• Even without Soria the bullpen should be a strength, but the rotation may be a different story. Luke Hochevar and offseason acquisition Jonathan Sanchez still have some upside, but their track records are long enough (and they’re no longer young enough) to assume it’ll arrive and re-signing Bruce Chen for $9 million is another very iffy decision. For the Royals’ rotation to avoid being among the league’s worst Danny Duffy and/or Felipe Paulino need to step up.

How are they gonna do?

If everything breaks right for the Royals the roster is certainly talented enough to make a run at .500, but 2013 seems far more likely to be the year they legitimately become a factor in the AL Central. Second place is definitely within reach, but that has as much to do with the flawed teams in Cleveland, Chicago, and Minnesota. My guess? 75-78 wins and a ton of hype heading into next season.

Whitewash: Rob Manfred says he doesn’t think sign stealing extends beyond the Astros

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Rob Manfred said today that he believes the sign-stealing scandal which has taken over the news in the past week does not extend beyond the Houston Astros. His exact words, via Jeff Passan of ESPN:

“Right now, we are focused on the information that we have with respect to the Astros. I’m not going to speculate on whether other people are going to be involved. We’ll deal with that if it happens, but I’m not going to speculate about that. I have no reason to believe it extends beyond the Astros at this point in time.”

This is simply incredible. As in literally not credible.

It’s not credible because, just last week, in the original story in The Athletic, it was reported that the Astros system was set up by two players, one of whom was “a hitter who was struggling at the plate and had benefited from sign stealing with a previous team, according to club sources . . . they were said to strongly believe that some opposing teams were already up to no good. They wanted to devise their own system in Houston. And they did.”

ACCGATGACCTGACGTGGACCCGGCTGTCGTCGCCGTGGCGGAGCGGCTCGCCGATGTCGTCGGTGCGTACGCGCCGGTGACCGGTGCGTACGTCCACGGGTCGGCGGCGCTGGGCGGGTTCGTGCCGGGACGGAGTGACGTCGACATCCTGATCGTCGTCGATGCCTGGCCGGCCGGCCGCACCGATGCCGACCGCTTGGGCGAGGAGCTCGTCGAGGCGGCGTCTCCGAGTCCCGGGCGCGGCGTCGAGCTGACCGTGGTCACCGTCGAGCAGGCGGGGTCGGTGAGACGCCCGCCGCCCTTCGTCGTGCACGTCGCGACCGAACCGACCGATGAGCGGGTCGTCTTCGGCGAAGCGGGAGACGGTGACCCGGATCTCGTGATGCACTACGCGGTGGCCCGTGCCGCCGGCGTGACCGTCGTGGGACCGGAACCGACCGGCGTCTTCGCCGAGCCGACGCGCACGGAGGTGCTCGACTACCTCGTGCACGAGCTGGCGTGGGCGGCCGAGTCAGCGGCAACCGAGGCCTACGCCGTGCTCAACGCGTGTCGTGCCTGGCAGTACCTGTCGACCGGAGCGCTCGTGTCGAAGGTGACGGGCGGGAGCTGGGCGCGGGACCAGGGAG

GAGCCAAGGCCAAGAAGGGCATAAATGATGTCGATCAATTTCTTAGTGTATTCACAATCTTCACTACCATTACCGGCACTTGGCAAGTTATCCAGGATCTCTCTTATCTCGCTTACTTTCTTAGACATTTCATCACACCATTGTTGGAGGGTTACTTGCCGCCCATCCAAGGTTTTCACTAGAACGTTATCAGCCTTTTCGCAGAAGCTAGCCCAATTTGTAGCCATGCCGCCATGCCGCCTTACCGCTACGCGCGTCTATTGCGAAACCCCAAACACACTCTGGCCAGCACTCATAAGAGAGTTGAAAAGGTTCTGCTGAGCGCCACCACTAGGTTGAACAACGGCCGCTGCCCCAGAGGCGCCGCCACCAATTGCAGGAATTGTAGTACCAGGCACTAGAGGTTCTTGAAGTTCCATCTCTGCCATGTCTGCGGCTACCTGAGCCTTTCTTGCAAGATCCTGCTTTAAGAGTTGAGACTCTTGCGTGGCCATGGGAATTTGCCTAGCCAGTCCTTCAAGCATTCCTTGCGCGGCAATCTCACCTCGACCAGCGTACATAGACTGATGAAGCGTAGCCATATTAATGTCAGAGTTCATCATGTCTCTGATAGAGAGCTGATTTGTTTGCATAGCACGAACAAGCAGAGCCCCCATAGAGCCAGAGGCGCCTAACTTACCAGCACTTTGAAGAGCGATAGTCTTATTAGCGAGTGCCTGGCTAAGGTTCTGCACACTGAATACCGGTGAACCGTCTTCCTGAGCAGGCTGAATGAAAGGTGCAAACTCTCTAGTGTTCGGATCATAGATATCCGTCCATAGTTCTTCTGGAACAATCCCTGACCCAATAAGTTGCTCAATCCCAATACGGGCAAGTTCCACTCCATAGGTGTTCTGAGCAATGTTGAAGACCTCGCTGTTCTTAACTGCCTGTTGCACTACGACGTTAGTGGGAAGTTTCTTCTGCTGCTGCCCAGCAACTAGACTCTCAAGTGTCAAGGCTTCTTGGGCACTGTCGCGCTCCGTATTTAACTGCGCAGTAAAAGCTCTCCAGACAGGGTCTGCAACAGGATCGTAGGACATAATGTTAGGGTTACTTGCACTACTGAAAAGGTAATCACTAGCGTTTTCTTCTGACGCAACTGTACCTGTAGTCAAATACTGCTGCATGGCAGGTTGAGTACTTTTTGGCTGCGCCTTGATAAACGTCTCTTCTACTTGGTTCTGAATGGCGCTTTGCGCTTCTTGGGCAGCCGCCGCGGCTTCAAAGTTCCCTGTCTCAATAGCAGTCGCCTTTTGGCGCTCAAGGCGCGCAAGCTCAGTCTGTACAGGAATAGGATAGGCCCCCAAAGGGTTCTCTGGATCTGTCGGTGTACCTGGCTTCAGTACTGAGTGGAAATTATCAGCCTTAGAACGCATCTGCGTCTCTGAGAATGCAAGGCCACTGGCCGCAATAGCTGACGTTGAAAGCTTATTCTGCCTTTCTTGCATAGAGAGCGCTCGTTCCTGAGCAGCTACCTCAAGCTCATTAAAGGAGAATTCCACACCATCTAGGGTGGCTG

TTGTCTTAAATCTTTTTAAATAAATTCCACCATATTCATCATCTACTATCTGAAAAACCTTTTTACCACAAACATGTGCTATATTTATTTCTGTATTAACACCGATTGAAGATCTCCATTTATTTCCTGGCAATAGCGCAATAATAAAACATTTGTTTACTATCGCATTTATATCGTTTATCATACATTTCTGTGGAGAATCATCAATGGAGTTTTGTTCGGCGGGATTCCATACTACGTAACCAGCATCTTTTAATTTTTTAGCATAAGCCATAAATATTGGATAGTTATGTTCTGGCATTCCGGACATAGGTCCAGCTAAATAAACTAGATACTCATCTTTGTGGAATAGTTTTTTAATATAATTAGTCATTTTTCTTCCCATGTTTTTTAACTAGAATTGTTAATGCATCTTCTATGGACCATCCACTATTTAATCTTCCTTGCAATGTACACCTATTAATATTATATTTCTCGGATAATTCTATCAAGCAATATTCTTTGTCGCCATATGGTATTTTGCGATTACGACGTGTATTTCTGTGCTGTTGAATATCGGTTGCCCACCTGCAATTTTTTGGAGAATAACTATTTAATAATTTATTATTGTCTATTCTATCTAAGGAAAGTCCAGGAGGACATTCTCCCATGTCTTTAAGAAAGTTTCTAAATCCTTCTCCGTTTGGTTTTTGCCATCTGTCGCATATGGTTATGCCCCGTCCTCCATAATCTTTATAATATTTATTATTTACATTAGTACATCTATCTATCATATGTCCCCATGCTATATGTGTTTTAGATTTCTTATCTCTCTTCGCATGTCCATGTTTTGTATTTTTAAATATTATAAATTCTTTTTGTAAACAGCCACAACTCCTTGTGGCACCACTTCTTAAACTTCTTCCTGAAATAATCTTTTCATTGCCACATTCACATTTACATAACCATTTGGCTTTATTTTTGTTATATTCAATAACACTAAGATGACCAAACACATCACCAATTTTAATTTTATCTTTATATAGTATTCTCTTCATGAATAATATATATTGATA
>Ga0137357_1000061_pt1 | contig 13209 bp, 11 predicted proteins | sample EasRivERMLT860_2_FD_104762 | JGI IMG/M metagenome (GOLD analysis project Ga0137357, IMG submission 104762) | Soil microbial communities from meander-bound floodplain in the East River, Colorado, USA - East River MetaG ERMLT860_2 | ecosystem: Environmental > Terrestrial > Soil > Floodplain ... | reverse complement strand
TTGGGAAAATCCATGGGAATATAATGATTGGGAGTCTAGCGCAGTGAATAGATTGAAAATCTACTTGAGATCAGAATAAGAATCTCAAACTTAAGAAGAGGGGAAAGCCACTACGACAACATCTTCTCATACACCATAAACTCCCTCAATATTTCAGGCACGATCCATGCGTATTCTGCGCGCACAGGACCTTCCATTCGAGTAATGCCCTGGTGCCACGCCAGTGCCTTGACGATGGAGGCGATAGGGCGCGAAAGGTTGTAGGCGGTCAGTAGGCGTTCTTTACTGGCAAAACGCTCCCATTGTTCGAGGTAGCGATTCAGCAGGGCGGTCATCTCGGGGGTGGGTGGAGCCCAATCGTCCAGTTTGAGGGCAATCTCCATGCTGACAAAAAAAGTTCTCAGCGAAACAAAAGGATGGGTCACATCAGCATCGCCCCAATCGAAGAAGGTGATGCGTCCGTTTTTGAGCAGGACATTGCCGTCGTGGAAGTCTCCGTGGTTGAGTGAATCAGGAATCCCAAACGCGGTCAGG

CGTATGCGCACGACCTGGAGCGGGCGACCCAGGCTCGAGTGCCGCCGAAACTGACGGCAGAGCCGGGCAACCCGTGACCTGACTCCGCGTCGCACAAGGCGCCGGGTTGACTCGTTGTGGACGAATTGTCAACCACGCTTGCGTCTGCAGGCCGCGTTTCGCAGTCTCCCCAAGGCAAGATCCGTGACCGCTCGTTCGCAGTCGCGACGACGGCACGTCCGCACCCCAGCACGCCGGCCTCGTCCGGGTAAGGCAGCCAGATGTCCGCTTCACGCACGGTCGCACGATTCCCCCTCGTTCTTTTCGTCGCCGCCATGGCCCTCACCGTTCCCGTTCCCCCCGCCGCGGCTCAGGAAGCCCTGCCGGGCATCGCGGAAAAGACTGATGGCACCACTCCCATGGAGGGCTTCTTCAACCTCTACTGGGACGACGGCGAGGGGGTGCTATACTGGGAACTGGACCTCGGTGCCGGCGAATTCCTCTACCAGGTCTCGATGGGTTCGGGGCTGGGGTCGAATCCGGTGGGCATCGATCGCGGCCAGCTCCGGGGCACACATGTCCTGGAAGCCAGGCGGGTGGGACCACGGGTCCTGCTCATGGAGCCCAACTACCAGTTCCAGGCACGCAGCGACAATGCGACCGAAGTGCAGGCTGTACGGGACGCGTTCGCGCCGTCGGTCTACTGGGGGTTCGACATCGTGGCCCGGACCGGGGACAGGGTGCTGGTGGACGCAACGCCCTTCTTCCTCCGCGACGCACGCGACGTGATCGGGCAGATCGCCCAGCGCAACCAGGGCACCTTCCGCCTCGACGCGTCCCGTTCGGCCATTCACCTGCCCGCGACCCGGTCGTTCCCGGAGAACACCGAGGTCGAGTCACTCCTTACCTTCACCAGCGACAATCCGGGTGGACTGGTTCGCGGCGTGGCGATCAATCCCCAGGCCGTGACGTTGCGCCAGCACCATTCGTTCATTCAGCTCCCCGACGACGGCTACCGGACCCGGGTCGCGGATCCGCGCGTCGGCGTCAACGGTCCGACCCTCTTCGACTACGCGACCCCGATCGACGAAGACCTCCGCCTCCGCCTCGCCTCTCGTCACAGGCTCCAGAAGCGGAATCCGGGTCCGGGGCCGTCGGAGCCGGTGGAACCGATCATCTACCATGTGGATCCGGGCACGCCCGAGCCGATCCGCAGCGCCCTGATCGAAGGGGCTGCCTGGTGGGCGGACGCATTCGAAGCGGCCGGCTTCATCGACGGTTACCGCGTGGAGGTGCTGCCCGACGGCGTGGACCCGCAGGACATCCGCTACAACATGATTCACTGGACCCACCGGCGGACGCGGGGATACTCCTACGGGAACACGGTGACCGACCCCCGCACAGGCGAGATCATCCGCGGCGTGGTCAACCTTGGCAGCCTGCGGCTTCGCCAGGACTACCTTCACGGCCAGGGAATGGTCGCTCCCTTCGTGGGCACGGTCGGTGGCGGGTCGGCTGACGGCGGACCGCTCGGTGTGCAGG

The very next day Passan reported that Major League Baseball would not limit its focus to the Astros. Rather, the league’s probe was also include members of the 2019 Astros and would extend to other teams as well. Passan specifically mentioned the 2018 Red Sox which, of course, were managed by Alex Cora one year after he left Houston, where he was A.J. Hinch’s bench coach.

Add into this the Red Sox’ pre-Cora sign-stealing with Apple Watches and widespread, informed speculation on the part of players and people around the game that many teams do this sort of thing, and one can’t reasonably suggest that only the Houston Astros are doing this.

Which, as I noted at the time, made perfect sense. These schemes cannot, logically, operate in isolation because players and coaches change teams constantly. In light of this, players have to know that their sign-stealing would be found out by other teams eventually. They continue to do it, however, because they know other teams do it too. As is the case with pitchers using pine tar or what have you, they don’t rat out the other team so they, themselves, will not be ratted out. It’s a mutually-assured destruction that only exists and only works if, in fact, other teams are also stealing signs.

So why is Major League Baseball content to only hang the Astros here? I can think of two reasons.